But Keith hadn’t died.

He’d fallen and yelled that he’d broken his butt or something. He’d dragged himself out of the lake, holding up his swimming trunks. Phillip and Chris had been waiting for him. I didn’t remember seeing Cody there.

And in my memory, I’d been busy watching Sebastian, who was standing on the dock, talking to another guy. I’d watched him a lot that night, because I knew he was leaving soon, so my gaze kept finding him.

I wanted to change what I did that night. I wanted to look away from him. I wanted to watch Phillip and Chris. I wanted to turn my head to the right and look at Megan. I wished I’d listened more closely to what she was chattering on about, because now I couldn’t remember. But I knew she looked happy and she was smiling.

And when she got up to join Phillip by the lake’s edge, I wanted to call her back. And I wanted to follow them, forever hold the sight of them standing side by side, but I didn’t. I stayed where I was while someone across the lake let off fireworks.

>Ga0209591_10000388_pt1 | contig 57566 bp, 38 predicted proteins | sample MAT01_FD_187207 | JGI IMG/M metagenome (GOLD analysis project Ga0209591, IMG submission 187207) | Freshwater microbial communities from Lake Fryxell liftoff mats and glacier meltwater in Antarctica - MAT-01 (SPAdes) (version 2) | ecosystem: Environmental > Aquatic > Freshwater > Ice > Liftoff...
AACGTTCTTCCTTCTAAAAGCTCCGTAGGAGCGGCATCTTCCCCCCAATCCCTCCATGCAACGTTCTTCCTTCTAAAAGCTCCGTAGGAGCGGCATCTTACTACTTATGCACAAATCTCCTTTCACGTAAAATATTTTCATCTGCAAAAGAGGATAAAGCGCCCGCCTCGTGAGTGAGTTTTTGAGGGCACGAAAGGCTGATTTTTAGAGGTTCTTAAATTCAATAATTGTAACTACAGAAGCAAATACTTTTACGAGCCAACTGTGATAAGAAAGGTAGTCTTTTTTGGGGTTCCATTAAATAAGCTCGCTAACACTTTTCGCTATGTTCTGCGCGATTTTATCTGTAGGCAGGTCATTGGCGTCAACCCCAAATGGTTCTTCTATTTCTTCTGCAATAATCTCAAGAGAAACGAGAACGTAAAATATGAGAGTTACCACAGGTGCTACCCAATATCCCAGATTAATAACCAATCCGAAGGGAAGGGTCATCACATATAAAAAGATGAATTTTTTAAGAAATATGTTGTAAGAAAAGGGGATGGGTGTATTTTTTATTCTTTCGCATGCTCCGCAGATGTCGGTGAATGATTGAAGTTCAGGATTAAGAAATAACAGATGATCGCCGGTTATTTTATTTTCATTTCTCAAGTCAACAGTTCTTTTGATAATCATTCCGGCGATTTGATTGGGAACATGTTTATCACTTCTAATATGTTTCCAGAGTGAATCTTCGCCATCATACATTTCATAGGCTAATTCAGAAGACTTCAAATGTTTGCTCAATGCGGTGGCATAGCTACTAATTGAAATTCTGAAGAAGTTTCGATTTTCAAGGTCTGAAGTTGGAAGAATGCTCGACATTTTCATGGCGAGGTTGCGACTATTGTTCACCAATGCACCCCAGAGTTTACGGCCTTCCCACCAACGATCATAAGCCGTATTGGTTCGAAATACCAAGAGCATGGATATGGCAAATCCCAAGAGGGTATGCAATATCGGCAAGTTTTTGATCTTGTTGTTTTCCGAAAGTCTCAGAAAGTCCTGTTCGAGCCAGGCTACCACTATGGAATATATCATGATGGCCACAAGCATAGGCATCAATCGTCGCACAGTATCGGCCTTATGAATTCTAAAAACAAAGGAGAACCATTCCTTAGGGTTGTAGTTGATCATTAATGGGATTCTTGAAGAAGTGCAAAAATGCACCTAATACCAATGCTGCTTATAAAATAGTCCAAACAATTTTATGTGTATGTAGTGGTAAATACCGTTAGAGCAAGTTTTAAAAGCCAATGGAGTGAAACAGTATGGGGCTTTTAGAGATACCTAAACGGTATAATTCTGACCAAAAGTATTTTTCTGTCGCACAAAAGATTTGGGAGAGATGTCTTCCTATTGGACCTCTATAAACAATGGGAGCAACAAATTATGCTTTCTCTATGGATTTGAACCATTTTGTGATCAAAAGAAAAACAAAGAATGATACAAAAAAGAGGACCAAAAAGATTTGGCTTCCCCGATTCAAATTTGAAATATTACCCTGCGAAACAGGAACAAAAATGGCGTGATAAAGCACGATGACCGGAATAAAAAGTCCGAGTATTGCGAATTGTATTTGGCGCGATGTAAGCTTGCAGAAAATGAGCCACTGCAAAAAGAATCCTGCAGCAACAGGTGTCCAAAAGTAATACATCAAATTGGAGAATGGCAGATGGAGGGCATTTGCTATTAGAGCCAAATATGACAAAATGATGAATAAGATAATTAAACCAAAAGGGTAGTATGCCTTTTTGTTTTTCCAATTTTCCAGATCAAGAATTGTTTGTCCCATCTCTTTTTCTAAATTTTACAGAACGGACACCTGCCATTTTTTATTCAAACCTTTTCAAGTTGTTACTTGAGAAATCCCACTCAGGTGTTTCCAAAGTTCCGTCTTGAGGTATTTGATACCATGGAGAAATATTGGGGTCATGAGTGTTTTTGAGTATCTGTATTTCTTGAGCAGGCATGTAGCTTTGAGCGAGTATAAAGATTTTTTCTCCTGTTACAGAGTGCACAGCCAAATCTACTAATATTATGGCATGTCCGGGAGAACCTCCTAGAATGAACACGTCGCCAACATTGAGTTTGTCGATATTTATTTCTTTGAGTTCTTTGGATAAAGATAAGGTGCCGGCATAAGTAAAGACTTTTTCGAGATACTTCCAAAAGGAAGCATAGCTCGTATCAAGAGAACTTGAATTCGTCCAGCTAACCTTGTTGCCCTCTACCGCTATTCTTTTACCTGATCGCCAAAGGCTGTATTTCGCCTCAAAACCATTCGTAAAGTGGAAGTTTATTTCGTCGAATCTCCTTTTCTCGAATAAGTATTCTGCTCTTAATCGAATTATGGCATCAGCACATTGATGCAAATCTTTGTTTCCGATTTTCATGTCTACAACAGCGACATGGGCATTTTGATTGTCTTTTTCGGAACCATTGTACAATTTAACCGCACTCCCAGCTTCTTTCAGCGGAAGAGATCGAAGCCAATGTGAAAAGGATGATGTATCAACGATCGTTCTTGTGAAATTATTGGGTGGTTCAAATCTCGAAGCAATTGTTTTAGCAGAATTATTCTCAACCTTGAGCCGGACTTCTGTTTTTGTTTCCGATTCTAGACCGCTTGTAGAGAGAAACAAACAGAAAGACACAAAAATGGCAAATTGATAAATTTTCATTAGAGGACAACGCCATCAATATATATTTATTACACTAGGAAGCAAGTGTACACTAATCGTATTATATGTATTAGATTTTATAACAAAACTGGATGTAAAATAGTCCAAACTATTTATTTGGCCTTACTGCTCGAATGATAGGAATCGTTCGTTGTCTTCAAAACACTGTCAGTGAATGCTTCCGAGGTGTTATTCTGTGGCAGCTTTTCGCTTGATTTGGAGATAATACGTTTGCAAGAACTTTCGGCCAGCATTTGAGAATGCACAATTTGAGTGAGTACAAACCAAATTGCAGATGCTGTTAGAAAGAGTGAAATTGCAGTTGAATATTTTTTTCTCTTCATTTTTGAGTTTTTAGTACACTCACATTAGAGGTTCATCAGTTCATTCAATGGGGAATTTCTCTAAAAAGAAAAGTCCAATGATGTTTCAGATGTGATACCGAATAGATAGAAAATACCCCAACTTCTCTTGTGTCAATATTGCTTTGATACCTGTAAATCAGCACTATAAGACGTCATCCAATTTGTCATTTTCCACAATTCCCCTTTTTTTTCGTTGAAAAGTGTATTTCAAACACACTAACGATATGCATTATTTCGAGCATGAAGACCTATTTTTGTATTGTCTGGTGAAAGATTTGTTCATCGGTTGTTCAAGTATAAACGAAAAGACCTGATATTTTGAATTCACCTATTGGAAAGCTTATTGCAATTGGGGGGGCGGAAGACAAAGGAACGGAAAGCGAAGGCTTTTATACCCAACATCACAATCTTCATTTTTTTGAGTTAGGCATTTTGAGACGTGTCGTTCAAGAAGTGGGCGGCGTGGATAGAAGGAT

I tried to change my memory.

But then there had been Sebastian. As the sky lit up and the air echoed, he’d draped his arm over my shoulders. Another firework had shot into the air on a smooth whistle, exploding into a shower of bright red sparks. The entire right side of my body had been warm and pressed against Sebastian. I’d rested my cheek in the crook of his shoulder as the sky flashed, because there was nothing awkward between us then, and I remembered thinking that...that life couldn’t be any better than right then, that moment.

And I had no idea how right I’d been.

* * *

Wednesday morning Mom broke the news. “Your father is on his way.”

“Why?” I asked, staring at the ceiling.

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“He’s your father,” she responded, sounding tired.

That wasn’t much of an explanation. He was my father, but he sure as hell hadn’t done a lot of fathering. Why start now?

A horrible thought formed: if I’d been in the hospital since Saturday night, in the ICU, and it was now Wednesday, was he just now on his way?

Sounded so much like Dad that I wanted to laugh but couldn’t.

“He’s driving from Seattle,” she explained, obviously thinking the same thing I had. “You know how he is. Refuses to fly. He should be here tonight, tomorrow morning by the latest.”

I didn’t know my father anymore, and right now I really didn’t have the brain space to figure him out. I didn’t want to see him, but I also didn’t have anything to really say about it.

I just wanted to be left alone with my memories instead of everything that had changed. I didn’t want these new memories erasing everything.